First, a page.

Body-focused repetitive behaviors (BFRBs) is when a person causes harm or damage to themselves or their appearance. A form of BFRB is trichotillomania (trich), a compulsive hair pulling disorder. Compulsive hair pulling can end in bald patches or hair loss. Hair is often pulled from spots that are easily reached, therefore easily noticeable. After pulling the hair an individual may eat or play with their hair. Individuals with trich experience embarrassment and shame and try to hide their hair loss with wigs, clothing, or makeup. Individuals may abstain from activities that reveal their hair loss such as going to hairdressers, being outside when it’s windy, or standing next to people who are taller than them. Despite repeated attempts to decrease or stop pulling, the person is unable to do so. Roughly 1% to 2% of the general population suffers from hair-pulling disorder, and females are 10 times more likely to be affected than males.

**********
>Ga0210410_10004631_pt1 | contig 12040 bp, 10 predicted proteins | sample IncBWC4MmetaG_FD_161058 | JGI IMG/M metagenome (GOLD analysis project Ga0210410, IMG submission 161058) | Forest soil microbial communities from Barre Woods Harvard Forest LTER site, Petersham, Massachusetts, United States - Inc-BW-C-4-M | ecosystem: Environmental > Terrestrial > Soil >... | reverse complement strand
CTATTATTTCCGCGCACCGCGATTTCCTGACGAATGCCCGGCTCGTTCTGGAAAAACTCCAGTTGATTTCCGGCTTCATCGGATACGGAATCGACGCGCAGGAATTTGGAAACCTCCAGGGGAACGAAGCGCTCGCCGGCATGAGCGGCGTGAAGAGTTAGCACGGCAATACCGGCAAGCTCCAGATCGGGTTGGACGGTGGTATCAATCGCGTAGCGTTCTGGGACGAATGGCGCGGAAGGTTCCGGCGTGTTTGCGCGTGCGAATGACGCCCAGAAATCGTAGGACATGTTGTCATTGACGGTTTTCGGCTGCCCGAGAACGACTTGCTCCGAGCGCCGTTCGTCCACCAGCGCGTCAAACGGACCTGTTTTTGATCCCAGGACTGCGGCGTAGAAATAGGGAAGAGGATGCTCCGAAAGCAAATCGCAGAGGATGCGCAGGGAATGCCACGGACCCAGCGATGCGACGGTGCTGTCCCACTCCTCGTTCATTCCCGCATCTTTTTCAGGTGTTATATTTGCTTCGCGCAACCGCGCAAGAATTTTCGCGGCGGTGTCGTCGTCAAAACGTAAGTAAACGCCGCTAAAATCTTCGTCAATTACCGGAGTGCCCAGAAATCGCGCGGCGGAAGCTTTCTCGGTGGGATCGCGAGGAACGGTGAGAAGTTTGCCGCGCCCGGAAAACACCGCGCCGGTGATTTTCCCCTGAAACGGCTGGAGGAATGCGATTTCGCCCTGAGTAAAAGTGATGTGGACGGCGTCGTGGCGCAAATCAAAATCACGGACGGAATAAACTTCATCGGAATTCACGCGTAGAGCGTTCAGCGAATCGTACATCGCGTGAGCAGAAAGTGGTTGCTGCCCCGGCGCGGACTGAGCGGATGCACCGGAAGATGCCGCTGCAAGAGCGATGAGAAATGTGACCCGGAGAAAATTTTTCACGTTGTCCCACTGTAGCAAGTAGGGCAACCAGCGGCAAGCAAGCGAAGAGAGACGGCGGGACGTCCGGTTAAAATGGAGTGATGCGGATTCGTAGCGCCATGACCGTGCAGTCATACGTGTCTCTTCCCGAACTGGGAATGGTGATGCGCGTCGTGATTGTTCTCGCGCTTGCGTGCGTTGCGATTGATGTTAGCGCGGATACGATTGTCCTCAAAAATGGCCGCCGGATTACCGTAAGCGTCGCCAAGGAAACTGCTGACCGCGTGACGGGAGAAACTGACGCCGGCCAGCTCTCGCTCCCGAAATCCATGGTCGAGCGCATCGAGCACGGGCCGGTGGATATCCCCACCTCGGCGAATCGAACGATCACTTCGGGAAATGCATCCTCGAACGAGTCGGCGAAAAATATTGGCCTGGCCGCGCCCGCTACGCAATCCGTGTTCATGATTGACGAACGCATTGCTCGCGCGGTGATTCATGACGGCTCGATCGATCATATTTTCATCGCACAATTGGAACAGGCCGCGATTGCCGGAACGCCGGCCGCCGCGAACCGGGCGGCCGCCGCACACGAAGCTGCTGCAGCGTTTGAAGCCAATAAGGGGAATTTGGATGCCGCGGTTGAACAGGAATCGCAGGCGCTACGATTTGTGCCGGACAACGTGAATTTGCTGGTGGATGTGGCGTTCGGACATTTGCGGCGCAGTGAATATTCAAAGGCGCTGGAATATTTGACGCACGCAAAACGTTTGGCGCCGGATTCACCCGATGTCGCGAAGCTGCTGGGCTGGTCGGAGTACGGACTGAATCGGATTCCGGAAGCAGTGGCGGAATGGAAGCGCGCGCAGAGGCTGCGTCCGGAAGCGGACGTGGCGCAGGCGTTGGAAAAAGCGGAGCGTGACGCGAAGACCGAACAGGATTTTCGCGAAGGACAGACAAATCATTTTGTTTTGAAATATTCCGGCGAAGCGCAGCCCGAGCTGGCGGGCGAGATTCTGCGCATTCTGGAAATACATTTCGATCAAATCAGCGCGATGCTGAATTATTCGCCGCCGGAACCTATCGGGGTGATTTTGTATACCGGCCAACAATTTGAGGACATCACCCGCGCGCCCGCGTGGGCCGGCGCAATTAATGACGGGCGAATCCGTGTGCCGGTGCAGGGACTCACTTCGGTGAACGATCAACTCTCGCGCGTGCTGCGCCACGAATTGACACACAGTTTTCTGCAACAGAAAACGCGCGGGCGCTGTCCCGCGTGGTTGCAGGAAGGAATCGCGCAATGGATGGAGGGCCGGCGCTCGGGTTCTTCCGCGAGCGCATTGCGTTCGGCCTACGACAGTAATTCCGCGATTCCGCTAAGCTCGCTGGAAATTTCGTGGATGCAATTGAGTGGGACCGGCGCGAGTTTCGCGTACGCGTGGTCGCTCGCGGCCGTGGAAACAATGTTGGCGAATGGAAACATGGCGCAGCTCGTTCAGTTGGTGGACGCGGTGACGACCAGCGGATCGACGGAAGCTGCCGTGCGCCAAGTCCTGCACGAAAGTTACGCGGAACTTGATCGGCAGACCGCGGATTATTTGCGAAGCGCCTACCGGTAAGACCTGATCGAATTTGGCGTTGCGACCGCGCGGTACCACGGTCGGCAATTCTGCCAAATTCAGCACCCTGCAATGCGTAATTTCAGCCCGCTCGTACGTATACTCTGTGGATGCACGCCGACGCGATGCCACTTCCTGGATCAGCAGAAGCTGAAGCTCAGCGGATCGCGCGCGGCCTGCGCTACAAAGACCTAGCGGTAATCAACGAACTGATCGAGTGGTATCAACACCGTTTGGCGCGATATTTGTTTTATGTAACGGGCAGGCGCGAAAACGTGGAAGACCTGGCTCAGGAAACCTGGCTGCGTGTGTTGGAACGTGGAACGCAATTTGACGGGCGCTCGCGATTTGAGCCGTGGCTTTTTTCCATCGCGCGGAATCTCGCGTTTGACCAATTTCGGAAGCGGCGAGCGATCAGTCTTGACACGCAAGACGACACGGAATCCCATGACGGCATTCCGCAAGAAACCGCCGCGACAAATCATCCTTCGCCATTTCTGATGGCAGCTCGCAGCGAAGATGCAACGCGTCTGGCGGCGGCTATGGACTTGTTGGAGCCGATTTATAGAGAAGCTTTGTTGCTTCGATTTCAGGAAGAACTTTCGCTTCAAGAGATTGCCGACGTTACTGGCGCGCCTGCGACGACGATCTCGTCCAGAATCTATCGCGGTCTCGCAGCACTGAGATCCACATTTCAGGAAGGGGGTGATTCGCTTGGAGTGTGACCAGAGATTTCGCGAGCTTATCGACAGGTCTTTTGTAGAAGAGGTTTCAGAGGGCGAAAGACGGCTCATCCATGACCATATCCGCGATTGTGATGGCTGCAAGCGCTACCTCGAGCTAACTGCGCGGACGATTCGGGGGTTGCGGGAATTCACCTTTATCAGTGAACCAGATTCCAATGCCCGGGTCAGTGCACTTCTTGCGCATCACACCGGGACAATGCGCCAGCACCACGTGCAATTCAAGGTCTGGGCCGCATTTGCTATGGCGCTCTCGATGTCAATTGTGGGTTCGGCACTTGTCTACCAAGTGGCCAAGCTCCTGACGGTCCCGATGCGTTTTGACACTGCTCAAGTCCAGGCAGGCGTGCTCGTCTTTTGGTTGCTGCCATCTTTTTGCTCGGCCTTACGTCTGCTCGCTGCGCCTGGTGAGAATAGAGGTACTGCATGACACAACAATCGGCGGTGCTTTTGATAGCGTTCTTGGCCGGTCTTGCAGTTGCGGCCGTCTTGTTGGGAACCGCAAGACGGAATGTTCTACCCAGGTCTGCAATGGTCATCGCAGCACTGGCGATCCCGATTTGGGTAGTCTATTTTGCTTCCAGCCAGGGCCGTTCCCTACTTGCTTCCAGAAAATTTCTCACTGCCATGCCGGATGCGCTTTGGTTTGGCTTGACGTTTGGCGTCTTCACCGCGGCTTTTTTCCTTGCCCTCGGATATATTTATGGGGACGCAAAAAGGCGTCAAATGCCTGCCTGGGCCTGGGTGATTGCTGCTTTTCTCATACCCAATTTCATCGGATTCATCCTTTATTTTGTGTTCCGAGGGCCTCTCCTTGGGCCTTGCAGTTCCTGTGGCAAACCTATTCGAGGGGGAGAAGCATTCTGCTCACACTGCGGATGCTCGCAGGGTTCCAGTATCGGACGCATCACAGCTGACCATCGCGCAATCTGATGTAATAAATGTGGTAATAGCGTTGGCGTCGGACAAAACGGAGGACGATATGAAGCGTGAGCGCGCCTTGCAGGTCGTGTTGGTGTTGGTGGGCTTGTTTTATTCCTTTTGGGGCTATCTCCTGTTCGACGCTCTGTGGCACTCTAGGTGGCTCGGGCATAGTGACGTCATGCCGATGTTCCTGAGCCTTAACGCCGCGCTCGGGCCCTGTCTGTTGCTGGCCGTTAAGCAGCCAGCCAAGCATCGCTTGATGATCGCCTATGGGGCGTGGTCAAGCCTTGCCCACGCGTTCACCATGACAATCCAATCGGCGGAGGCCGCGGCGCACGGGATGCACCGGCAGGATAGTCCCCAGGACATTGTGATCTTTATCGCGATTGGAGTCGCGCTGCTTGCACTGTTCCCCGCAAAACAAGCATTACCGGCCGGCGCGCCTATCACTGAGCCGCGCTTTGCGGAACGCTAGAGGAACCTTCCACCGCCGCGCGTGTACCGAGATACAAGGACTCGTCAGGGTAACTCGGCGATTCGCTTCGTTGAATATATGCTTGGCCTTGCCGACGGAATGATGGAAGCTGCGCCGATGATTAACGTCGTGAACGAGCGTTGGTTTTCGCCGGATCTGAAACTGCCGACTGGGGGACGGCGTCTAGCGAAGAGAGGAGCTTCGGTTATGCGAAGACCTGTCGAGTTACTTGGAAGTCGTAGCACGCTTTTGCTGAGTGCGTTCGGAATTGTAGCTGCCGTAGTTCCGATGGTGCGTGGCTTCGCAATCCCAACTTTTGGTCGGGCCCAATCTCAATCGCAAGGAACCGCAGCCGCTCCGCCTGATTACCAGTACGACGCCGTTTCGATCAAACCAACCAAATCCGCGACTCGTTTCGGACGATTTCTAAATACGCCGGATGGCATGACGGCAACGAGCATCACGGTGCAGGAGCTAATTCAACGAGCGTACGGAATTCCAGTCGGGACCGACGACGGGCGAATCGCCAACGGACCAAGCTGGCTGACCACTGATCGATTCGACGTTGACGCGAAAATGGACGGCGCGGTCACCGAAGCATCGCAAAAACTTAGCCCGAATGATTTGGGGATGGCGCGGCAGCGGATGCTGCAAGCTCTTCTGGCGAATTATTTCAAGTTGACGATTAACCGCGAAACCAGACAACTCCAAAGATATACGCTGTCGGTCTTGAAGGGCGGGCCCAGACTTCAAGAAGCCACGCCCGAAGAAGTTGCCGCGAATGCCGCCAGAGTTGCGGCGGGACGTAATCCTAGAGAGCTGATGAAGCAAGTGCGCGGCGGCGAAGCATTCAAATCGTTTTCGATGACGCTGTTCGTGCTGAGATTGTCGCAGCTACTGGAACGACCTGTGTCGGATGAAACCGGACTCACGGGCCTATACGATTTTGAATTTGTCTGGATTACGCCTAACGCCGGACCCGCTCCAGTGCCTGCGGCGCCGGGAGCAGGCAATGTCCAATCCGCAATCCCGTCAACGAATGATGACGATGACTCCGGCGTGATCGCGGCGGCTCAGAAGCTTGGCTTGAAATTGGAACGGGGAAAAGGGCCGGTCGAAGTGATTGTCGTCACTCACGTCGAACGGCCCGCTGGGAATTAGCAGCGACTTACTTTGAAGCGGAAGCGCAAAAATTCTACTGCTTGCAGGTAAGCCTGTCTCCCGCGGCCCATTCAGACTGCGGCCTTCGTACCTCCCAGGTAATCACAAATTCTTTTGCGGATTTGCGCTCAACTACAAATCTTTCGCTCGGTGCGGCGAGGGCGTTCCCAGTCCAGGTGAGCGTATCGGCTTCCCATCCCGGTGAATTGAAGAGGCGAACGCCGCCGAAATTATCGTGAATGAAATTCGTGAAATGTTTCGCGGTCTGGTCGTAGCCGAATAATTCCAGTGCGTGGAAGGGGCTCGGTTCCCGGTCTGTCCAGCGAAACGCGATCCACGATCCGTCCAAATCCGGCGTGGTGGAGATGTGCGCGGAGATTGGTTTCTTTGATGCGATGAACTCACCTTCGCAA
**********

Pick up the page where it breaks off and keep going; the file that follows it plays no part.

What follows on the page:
There is also dermatillomania, also called Excoriation, a compulsive skin picking disorder. This disorder involves excessive skin picking such as picking at blemishes, scabs, or scratching at skin. The goal for the individual is to achieve “smooth” skin by accelerating the healing process.

Forms of BFRBs:
  • Skin picking
  • Compulsive nail biting
  • Cheek biting
  • Nose picking
  • Hair pulling (scalp, eyebrows or lashes, leg or arm hair, pubic region)
  • Or a combo of these
Treatment:

To treat a BFRB we must first define why the individual is pulling or picking and create a customized plan of cognitive and behavioral strategies. Eventually these strategies will replace the BFRB with more adaptive behaviors. The goal is for an individual to no longer experience shame or embarrassment because of their picking or pulling but also cease the behavior of BFRBs that create a physical, emotional cognitive cycle.

For More Information:

The TLC Foundation

Health Anxiety/Illness Anxiety Disorder
Description: